Barrow-in-Furness was one of the few wholly new towns that grew up during Britain’s Industrial Revolution. In the early nineteenth century it was a hamlet in the parish of Dalton with a tiny population. In the early 1840s the Furness Railway opened a wharf from which locally-mined iron ore could be taken away by sea, chiefly to ports on the River Mersey from which it travelled inland to furnaces in the Black Country and North Staffordshire. In 1851 the population was only about 600, but thirty years later it had increased to 50,000. The Barrow Haematite Iron Company blew in its first blast furnace in 1859, and received a great advantage when the completion of distant railway connections in 1862 made it possible to bring in high quality coking coal from County Durham on the opposite coast. By 1872 the company had 16 blast furnaces, 18 Bessemer Converters, and seven rolling mills, and was the largest producer of Bessemer steel in the United Kingdom. The phosphorus-free local ores made pig iron that was particularly well-suited to the Bessemer process. The ironworks enjoyed a thriving export trade in rails with the United States. In 1871 the Barrow Ship-building Company was formed, with the intention of using steel plates produced by the Haematite Iron Co, and it launched its first ship in 1873.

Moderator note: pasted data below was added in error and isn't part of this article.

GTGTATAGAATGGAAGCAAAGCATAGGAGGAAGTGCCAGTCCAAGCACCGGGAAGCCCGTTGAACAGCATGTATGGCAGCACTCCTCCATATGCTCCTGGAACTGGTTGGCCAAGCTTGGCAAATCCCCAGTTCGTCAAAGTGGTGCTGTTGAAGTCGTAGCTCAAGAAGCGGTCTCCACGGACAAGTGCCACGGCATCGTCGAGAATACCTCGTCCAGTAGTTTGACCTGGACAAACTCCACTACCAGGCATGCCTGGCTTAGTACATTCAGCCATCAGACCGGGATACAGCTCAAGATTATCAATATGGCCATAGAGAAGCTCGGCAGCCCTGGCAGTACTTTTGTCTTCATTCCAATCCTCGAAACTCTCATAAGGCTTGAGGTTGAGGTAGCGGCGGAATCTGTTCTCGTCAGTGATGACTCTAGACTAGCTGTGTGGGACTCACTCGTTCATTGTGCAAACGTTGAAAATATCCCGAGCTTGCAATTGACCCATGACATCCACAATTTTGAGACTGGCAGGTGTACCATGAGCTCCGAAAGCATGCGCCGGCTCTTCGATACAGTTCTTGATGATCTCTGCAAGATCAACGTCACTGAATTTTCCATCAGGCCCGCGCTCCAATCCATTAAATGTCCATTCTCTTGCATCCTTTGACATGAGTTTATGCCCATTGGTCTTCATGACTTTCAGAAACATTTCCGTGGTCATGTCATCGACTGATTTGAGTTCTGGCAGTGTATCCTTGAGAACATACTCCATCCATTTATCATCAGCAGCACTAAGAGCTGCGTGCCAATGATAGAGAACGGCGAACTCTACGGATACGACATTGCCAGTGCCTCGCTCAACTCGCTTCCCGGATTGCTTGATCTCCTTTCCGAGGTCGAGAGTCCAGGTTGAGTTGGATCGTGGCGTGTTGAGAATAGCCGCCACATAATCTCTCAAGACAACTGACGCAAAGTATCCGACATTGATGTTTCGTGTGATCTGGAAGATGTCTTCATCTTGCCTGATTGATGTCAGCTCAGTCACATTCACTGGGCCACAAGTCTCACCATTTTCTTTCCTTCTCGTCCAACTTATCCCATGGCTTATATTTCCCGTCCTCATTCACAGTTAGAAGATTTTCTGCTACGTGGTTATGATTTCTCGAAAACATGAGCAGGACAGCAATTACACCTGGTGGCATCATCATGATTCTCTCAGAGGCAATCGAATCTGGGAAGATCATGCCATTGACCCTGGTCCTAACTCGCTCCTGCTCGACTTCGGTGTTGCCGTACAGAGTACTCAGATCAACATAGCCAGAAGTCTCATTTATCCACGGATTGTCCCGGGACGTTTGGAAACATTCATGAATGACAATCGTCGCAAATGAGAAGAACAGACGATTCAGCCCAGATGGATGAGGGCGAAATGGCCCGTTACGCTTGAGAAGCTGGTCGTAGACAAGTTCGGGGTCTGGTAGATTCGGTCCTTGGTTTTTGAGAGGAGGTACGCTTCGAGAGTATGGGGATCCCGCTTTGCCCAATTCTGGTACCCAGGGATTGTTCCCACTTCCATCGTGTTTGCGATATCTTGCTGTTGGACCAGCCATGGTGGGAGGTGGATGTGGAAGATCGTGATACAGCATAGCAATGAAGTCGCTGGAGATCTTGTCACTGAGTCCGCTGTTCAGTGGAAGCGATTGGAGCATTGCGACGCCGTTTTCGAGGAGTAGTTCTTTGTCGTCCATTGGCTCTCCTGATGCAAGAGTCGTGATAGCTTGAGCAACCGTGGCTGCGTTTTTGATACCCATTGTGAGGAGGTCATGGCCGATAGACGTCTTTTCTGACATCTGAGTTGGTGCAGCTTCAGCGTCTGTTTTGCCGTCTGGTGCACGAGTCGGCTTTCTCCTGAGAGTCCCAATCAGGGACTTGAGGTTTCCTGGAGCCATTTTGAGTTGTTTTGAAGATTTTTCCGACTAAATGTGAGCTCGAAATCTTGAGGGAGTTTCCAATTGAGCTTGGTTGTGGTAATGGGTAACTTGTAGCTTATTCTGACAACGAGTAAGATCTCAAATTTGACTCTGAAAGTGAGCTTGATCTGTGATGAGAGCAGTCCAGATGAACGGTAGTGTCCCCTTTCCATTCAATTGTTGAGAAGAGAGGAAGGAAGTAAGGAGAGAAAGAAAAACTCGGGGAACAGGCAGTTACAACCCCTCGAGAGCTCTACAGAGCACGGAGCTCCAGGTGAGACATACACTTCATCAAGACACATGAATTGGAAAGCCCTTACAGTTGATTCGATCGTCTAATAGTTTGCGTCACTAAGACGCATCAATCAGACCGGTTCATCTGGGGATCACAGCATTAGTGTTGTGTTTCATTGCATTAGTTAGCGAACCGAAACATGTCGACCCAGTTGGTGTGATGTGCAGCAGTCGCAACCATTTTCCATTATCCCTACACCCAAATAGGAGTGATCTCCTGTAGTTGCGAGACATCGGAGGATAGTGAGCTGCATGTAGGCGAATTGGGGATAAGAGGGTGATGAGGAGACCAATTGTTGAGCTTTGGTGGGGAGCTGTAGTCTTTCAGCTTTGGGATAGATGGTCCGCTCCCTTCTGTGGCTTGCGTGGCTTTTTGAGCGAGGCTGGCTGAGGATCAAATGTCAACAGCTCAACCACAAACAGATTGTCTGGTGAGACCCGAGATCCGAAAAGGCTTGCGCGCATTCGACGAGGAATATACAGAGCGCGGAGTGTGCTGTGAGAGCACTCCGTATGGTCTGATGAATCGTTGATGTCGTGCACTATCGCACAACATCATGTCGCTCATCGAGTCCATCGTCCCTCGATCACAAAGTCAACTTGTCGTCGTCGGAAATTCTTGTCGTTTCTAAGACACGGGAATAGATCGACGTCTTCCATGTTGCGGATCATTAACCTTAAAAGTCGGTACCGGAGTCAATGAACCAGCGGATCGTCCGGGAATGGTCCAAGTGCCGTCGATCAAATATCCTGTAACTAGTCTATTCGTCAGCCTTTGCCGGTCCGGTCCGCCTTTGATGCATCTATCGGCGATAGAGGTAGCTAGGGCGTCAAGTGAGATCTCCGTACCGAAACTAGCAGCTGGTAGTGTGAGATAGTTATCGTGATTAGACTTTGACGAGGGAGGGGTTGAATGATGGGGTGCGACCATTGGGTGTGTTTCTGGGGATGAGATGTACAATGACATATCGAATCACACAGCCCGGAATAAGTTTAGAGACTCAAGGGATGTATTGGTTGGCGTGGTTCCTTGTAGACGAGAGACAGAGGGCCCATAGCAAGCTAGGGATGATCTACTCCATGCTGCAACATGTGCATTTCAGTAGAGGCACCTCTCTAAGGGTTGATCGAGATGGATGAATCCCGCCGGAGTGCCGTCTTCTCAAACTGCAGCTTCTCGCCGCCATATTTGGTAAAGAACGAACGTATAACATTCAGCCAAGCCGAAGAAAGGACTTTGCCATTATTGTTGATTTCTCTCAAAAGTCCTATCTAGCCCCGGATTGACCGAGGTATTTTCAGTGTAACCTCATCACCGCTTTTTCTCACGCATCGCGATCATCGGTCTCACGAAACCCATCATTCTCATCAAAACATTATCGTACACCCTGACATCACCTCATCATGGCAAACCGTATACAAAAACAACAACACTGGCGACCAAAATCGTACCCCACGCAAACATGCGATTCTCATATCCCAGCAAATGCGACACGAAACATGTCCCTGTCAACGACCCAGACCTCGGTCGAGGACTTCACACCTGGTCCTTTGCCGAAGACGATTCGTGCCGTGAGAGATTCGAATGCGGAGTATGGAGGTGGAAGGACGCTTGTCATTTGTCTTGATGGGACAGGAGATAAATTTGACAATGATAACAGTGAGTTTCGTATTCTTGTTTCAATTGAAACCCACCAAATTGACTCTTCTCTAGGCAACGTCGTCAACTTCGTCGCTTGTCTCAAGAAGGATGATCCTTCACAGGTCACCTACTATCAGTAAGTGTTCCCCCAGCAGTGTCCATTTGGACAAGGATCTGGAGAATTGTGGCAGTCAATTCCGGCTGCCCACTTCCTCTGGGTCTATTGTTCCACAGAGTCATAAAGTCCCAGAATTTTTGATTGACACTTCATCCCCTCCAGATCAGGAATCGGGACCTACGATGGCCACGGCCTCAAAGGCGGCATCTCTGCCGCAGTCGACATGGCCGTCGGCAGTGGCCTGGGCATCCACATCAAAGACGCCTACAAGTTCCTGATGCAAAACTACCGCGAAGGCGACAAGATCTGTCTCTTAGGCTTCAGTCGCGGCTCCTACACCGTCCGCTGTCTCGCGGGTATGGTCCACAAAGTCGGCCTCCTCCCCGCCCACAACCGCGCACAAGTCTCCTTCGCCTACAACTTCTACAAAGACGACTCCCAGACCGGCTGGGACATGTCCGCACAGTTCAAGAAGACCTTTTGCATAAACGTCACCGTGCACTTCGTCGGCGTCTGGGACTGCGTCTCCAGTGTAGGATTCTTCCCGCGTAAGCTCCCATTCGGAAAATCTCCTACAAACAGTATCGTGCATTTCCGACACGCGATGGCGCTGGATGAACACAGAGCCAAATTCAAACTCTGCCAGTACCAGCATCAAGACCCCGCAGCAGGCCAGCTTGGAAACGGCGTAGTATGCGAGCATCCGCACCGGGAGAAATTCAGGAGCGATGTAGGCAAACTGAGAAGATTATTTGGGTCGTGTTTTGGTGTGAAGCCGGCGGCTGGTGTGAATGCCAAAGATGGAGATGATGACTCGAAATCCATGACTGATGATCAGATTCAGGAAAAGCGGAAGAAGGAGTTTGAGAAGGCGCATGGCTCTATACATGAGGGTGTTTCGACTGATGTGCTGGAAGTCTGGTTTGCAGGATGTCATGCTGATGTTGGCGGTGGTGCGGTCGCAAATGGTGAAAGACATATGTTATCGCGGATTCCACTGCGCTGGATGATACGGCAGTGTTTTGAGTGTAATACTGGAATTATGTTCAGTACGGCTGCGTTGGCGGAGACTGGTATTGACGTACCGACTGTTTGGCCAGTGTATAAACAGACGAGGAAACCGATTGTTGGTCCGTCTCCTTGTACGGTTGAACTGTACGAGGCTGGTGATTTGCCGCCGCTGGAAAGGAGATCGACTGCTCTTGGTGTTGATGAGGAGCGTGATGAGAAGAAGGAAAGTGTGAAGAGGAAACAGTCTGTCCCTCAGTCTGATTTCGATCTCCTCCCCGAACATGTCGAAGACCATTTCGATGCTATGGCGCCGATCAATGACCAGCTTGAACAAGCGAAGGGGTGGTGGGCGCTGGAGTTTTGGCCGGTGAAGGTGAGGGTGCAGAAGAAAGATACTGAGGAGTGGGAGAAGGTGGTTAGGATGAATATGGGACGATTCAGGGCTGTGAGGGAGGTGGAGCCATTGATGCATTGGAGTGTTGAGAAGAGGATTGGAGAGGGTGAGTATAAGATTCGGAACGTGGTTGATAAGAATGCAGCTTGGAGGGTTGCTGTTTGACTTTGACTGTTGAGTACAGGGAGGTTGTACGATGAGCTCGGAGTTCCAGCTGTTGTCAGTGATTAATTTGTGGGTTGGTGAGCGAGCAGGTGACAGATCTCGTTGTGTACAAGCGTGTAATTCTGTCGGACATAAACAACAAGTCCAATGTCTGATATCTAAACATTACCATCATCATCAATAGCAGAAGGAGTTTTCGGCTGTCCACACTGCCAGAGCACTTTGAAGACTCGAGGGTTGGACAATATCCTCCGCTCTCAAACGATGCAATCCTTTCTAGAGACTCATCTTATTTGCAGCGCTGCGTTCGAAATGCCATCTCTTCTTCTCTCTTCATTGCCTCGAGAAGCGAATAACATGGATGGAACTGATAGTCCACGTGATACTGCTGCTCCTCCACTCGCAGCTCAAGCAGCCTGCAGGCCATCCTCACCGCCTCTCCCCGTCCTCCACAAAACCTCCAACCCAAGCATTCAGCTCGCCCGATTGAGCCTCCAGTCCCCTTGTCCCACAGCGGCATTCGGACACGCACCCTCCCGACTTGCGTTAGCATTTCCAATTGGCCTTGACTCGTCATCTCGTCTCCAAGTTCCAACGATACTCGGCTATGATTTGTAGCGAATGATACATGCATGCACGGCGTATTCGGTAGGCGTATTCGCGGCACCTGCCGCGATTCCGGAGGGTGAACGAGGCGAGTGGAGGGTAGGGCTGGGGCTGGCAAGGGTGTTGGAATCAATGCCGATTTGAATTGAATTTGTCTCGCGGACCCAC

Barrow-in-Furness is one of the few planned cities in England. The rectangular, tree-lined streets are lined with stately terraced houses. The development plan largely goes back to James Ramsden, an industrialist and co-owner of the Furness Railway.
The museum, which originated in 1907, tells the story of the industrial and urban growth of Barrow, and of the Furness Railway, but also looks back to prehistory, and to the activities of Romans and Vikings in the area. It shows something of the many migrant communities that have settled in Barrow, of the impact on the town of the two world wars – the shipyard employed 31,000 people in 1917 – and of more recent changes. The shipyard now specialises in the building of nuclear submarines.